A college professor told me to not hand-feed the viewer—give them enough to think, and don't insult them by spoon-feeding each idea to them. Another told me to draw what I love and what I was afraid of. I combined this advice and applied it to my work. I started making small sketches of myself. On one piece of paper I would draw my face; then, I would layer a "see through" piece of paper with the hair drawn on it on top of the face. I wanted the portrait to look how I felt: dissolving. The economy was still shaky and I had worked for two years, but couldn't formulate a resume because of my nondisclosure contracts. I was painted into a corner and felt like a failure. I didn't want to show my face, so I didn't. I took my face out of the drawing. It was the perfect description, every detail painstakingly out in front of my audience for them to see, but I was completely obscure.
I started drawing other people the same way, in these "hair portrait" styles. As I was showing the works to other artists and friends, an odd thing happened: people could easily guess the age, race, and socioeconomic background of the sitter. Even though the drawings were all black and white, they could guess which ones were me, a checkout girl, or the most famous comment: "that is a rich white woman's blow out." I was blown away. I experimented by drawing an array of women, from wealthy to poor, and simply titled the pieces as their annual income (20k, 150k, 750k); without being prompted, the viewers guessed the connection in seconds. The most fascinating were the drawings of black women who had used hair relaxers to mimic "rich white hair"; everyone could tell the difference. When I asked them how, they said they could tell by the texture and thickness of the hair. Some people could even spot the difference between a red head, a bottle blonde, and brunette. It was astounding.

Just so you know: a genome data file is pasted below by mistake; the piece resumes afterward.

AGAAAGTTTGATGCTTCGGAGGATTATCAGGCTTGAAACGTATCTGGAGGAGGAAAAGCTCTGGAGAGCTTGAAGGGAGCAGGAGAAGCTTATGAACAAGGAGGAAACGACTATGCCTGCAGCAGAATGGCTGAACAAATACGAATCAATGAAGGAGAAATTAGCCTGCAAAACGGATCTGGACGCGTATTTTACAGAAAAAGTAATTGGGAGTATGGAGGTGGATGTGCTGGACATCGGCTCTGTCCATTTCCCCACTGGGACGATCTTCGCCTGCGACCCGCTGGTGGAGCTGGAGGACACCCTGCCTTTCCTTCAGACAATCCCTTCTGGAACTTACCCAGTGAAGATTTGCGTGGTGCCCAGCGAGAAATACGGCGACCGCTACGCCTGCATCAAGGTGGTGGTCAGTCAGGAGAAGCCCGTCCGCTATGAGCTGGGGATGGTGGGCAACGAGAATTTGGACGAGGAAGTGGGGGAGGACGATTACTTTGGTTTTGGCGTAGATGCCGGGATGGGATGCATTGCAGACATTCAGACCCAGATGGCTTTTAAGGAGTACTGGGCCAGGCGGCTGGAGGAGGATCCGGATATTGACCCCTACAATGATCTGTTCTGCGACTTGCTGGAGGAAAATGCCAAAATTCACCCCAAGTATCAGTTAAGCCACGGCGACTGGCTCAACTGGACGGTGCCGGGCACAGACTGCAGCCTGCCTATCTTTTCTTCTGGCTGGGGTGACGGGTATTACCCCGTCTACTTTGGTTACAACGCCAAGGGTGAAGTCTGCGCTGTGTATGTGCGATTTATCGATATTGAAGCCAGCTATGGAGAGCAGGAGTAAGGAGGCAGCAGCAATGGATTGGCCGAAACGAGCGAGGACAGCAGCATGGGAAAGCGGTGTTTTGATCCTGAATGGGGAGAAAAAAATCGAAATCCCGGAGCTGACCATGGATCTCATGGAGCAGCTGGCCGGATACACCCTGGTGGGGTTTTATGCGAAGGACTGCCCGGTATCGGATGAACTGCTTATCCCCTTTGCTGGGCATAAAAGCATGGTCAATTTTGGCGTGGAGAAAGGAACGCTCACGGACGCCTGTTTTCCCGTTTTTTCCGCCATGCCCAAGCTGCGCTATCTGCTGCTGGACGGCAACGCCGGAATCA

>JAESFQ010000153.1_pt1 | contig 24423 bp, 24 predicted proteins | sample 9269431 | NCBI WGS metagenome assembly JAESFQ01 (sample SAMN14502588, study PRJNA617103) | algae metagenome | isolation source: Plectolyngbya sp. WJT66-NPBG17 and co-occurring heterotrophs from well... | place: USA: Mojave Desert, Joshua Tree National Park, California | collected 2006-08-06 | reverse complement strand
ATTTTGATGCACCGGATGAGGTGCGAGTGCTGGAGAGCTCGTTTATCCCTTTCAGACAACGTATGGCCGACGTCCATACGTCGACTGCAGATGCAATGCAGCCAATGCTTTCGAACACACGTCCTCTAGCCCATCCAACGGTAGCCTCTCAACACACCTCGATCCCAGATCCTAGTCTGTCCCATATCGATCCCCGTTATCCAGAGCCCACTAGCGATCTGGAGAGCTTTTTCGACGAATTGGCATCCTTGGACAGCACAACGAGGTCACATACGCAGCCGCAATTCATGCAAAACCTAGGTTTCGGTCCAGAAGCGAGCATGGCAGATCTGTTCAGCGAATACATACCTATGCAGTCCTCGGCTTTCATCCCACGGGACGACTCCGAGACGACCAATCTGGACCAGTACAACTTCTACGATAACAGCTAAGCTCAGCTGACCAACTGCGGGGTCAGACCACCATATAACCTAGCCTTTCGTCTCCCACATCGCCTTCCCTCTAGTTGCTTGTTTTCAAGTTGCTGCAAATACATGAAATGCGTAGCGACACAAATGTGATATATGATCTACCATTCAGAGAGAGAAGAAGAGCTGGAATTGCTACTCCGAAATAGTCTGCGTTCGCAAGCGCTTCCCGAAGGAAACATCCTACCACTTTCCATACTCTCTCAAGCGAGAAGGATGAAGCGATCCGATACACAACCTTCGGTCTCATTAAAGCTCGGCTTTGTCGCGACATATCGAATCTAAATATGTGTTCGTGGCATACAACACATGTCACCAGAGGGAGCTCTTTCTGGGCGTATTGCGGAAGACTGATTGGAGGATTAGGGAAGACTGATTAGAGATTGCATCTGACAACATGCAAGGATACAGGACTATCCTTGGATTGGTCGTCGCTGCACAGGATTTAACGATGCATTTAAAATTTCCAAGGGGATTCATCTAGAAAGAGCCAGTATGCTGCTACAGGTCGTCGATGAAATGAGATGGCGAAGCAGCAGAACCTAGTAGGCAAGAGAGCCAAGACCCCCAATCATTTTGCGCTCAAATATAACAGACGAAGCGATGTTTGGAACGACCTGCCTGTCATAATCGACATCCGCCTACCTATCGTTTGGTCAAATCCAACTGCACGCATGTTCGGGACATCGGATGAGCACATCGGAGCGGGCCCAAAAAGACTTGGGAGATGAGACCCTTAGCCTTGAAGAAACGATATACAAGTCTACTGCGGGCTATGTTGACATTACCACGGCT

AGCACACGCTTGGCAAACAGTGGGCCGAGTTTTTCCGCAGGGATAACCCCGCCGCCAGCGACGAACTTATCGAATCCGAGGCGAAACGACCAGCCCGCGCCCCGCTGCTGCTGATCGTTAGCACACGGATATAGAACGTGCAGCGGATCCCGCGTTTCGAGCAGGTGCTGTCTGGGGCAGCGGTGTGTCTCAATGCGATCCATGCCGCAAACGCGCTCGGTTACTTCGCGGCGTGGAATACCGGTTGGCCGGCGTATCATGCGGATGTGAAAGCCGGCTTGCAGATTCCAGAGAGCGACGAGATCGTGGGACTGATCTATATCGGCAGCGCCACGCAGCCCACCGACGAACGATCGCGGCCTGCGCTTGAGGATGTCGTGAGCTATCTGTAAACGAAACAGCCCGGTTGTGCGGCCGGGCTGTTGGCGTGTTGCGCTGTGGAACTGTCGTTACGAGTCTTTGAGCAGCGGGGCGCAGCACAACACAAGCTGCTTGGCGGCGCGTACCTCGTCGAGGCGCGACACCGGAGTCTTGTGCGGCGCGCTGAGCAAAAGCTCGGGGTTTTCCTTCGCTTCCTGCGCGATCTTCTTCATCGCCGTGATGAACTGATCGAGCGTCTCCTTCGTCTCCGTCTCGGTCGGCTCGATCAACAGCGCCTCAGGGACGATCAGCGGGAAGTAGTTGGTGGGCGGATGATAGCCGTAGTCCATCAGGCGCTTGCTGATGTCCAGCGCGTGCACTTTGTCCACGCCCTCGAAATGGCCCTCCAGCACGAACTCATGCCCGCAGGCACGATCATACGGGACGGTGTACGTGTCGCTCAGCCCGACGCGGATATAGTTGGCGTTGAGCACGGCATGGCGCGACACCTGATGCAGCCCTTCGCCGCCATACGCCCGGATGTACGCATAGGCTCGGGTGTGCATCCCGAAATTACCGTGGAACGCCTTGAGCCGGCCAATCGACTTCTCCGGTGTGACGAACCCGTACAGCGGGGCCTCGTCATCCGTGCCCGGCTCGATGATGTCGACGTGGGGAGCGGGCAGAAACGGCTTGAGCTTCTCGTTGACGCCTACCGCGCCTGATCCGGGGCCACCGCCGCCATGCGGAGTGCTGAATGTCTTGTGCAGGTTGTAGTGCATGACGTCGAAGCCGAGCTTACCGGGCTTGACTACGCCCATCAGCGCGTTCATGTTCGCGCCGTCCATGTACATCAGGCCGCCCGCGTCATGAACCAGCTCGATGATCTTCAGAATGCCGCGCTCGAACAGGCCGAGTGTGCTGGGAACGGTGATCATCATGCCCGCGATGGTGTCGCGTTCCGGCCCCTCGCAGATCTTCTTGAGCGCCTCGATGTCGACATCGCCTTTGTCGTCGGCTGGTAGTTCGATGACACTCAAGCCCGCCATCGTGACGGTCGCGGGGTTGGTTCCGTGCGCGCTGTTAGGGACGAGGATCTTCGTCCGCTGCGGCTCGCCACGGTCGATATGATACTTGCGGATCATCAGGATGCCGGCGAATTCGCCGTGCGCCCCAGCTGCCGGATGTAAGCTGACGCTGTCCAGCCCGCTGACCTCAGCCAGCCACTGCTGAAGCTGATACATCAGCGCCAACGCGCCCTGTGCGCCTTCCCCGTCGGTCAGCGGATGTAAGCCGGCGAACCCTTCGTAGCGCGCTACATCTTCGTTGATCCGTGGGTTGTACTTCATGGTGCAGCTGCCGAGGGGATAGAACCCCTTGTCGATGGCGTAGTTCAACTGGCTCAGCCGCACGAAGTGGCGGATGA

People began to try to identify gender, race, socio-economic status, and sometimes even the actual person (because they assume it’s someone I know or a celebrity). I find it utterly profound how in-tune our culture is to catch the difference between a "rich" woman’s blowout or an “imitation” hair relaxer done at home. It made me realize even the most subtle nuances of hair communicate who we are—or maybe more importantly, who we attempt to be.
With that in mind, I combine the use of hyper-detailed drawing and devoid spaces to give the audience intense visual information without full context. My idea is that the viewer will project their own ideas into the negative space and fill in the blanks without being spoon-fed ideas. The sensual aspects of my work invite the “male gaze” to the piece. I relieve the viewer of the potential of guilt arising from objectification by making my portraits faceless. Many of my works are titled after mythical or religious female figures that have met unfortunate ends or have been subdued by misogyny or a patriarchy.
For more information about Schall and her work, please visit her website, www.brittanyschall.com.